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Contribution to knowledge- Methods

Methodological contributions are threefold. Firstly, the ability of a practitioner-researcher to influence approaches towards community engagement activity as part of a city of culture bid, secondly the use of multi-modal methods to research a cultural issue (in this instance uncovering hidden heritage) and thirdly the adaption of established community consultation toolkits from planning and placemaking, for use in a cultural research context.

My approach to developing and nurturing relationships locally and internationally as a practitioner-researcher allowed the profile of research activity to be raised, which can help with policy impact but is also particularly useful in a conceptual manner (Belfiore, 2016), as explained in the definition that “conceptual impact (of research) refers to research used to

change understanding about an issue or choice” (Hurley et al., 2016, p.455). As a researcher who is separate from the local authority I was able to go beyond traditional departmental pathways, effectively being given the mandate to ‘be strange’ advocated by Metzger (2011, p.222) as I was able to appreciate the policy and local government context but is also undertaking creative projects which examine culture from different angles in this practice- based PhD, and thus able to offer unique insights into the role in which a researcher may play in a city of culture bid. This process can be likened to projects undertaken by and described as ‘overt participation’ as the study is funded by an employer or sponsor (McAreavey, 2009, p.314, Druiff and Hope, 2015). and those where a local authority is a partner in a university research led project, such as cultural mapping in Wollongong, Australia (Gibson et al., 2012). Working across silos, and bringing a research led approach to a live city of culture bid (as referred to in section 2.3.1 above) is one way in which to encourage multi-level engagement, which is of relevance across programmes on a global level, as illustrated in this UN document:

“to overcome the inertia, vested interests and silo-based decisions that perpetuate the status quo and obstruct.. transformation. It means trying to engage.. stakeholders in a collective effort that will be sustained over time and across political cycles” (United Nations Human Settlements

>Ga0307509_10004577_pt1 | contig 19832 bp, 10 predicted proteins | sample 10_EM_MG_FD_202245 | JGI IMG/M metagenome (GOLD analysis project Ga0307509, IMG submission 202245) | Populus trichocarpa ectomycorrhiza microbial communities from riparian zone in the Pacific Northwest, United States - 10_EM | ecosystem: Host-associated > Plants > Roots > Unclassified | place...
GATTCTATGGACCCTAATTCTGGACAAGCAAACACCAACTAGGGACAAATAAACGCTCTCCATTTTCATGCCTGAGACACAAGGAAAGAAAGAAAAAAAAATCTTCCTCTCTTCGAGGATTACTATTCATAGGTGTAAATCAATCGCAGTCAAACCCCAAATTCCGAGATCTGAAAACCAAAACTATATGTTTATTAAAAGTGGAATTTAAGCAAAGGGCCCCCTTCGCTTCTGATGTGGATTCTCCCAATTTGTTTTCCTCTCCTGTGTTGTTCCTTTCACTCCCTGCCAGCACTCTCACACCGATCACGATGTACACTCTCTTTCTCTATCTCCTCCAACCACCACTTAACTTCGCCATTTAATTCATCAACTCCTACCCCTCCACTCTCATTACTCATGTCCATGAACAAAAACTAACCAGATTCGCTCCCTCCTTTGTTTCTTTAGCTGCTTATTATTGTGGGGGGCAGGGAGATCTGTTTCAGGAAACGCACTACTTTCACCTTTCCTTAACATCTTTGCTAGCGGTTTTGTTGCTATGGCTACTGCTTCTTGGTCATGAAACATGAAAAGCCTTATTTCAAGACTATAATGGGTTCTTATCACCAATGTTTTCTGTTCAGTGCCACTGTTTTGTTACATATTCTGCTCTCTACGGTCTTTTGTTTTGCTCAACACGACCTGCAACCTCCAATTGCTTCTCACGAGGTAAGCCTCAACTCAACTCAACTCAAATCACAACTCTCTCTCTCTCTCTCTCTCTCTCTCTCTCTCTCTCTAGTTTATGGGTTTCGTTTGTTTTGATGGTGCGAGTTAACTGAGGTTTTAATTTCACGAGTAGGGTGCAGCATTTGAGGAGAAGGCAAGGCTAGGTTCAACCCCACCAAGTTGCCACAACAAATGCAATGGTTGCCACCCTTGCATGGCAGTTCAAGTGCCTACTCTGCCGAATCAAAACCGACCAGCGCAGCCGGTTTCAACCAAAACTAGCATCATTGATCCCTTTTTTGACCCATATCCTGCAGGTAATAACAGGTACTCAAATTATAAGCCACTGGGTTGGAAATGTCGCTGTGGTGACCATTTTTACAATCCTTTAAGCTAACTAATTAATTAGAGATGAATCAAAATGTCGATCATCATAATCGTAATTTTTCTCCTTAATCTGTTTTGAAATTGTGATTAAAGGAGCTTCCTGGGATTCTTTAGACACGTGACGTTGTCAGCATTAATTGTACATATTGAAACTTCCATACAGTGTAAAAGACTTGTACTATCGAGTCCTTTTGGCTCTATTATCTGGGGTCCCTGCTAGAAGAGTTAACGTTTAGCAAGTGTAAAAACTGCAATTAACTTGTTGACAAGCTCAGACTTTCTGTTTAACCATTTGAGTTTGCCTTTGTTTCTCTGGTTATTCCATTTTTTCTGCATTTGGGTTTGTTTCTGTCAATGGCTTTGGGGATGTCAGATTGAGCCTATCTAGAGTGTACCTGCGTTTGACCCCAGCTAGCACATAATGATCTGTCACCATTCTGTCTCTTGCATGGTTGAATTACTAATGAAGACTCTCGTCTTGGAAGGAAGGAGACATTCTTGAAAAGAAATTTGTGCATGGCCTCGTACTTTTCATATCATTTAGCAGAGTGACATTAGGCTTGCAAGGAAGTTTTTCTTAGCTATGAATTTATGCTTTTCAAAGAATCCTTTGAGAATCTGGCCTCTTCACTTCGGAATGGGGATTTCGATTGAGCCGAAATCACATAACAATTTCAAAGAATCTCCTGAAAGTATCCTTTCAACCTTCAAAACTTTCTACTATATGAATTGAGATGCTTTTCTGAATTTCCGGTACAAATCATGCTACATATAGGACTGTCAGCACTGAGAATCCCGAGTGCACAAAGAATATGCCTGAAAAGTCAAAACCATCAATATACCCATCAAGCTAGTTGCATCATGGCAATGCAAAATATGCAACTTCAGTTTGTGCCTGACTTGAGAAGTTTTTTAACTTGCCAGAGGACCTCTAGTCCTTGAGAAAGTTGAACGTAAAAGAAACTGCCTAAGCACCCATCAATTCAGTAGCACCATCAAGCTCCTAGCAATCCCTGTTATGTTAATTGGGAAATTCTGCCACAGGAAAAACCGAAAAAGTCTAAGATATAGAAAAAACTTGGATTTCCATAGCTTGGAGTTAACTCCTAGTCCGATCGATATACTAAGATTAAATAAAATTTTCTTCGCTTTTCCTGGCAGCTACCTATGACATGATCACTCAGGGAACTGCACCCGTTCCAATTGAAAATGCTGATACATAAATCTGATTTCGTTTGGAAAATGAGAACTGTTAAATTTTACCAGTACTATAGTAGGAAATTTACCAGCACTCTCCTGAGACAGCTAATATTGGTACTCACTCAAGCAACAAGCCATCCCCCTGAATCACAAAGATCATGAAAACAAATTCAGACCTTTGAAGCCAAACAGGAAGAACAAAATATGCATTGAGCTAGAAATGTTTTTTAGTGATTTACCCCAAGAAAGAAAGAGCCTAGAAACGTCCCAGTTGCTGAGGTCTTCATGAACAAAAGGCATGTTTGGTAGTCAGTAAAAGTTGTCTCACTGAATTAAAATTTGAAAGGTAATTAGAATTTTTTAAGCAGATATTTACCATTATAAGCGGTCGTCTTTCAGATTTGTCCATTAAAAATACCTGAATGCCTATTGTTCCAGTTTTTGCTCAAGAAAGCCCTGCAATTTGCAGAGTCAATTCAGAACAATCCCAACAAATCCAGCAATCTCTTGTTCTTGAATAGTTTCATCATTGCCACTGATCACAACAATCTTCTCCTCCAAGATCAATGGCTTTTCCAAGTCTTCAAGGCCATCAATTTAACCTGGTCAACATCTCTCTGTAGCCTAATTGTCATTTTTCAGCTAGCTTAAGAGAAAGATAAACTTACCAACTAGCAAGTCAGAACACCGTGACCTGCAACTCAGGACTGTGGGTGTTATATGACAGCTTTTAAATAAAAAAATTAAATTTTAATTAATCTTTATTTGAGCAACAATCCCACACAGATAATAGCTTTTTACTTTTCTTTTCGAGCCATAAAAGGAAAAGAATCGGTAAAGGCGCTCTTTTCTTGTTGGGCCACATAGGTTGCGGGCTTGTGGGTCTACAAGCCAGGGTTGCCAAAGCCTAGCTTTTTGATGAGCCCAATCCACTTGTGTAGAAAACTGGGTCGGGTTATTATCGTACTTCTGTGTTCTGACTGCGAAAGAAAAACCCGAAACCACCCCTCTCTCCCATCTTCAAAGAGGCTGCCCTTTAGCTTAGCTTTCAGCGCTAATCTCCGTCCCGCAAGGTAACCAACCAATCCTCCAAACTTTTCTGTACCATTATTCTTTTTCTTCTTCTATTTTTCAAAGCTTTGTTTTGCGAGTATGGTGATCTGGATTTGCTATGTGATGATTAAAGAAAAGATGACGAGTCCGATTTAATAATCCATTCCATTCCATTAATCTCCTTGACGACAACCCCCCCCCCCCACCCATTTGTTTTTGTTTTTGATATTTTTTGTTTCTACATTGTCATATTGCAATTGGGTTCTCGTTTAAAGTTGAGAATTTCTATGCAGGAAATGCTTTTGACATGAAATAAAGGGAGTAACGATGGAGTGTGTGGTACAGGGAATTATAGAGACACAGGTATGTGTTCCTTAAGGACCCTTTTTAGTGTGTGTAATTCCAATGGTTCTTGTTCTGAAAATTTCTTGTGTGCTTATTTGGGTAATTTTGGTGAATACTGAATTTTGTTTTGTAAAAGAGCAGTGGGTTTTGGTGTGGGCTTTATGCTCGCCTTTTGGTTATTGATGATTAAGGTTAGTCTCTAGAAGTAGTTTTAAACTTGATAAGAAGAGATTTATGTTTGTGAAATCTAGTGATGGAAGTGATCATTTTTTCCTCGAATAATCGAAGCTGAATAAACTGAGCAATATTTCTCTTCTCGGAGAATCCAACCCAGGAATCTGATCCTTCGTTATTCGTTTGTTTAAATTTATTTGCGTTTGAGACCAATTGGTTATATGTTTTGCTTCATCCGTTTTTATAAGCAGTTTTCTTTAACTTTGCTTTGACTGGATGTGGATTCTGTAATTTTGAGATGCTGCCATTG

Programme, 2014, p.12).

The opportunities generated by Paisley 2021 definitely allowed me a special opportunity to conduct original work and work with groups to explore their view of culture, making a direct contribution to the answering of the DCMS bid criteria (DCMS, 2017) and the understanding of cultural assets in Paisley; highlighted in a community newsletter thus “Without the focus on the bid we may not have attracted a PhD student to come from the University of West of Scotland to capture lots of your stories about the shops, dance halls and cinemas, places to go, from Gibson’s Tea Room to the Bonnie Wee Well, and places of work from the Mills to Robertson’s Jam” (Roar Connections For Life, 2017, p.1).

Being a practitioner-researcher embedded within a city of culture bid enabled me to start discussions about new methods to use in consultation and community engagement techniques within my host organisations, highlighted in the testimony below:

“The development of the research and the way it was conducted has acted as an exemplar of how to uncover many of the hidden stories and more

intangible assets of Paisley” (McMillan, 2018)

The adoption of multi-modal methods and use of word clouds to represent the cognitive maps is a creative application of the approach discussed by Gieseking (2013) and the use of the SP=EED toolkit (PAS, 2018) in a cultural and creative context rather than the town planning context for which it is originally designed is represents a contribution to both methodology and practice. I will continue to seek out opportunities to expand on this work through recontacting the groups which I worked with and engaging in the post-doctoral opportunities such as teaching, volunteering, consultancy work, authoring academic papers and presenting at conferences as part of personal development work as a practitioner-researcher.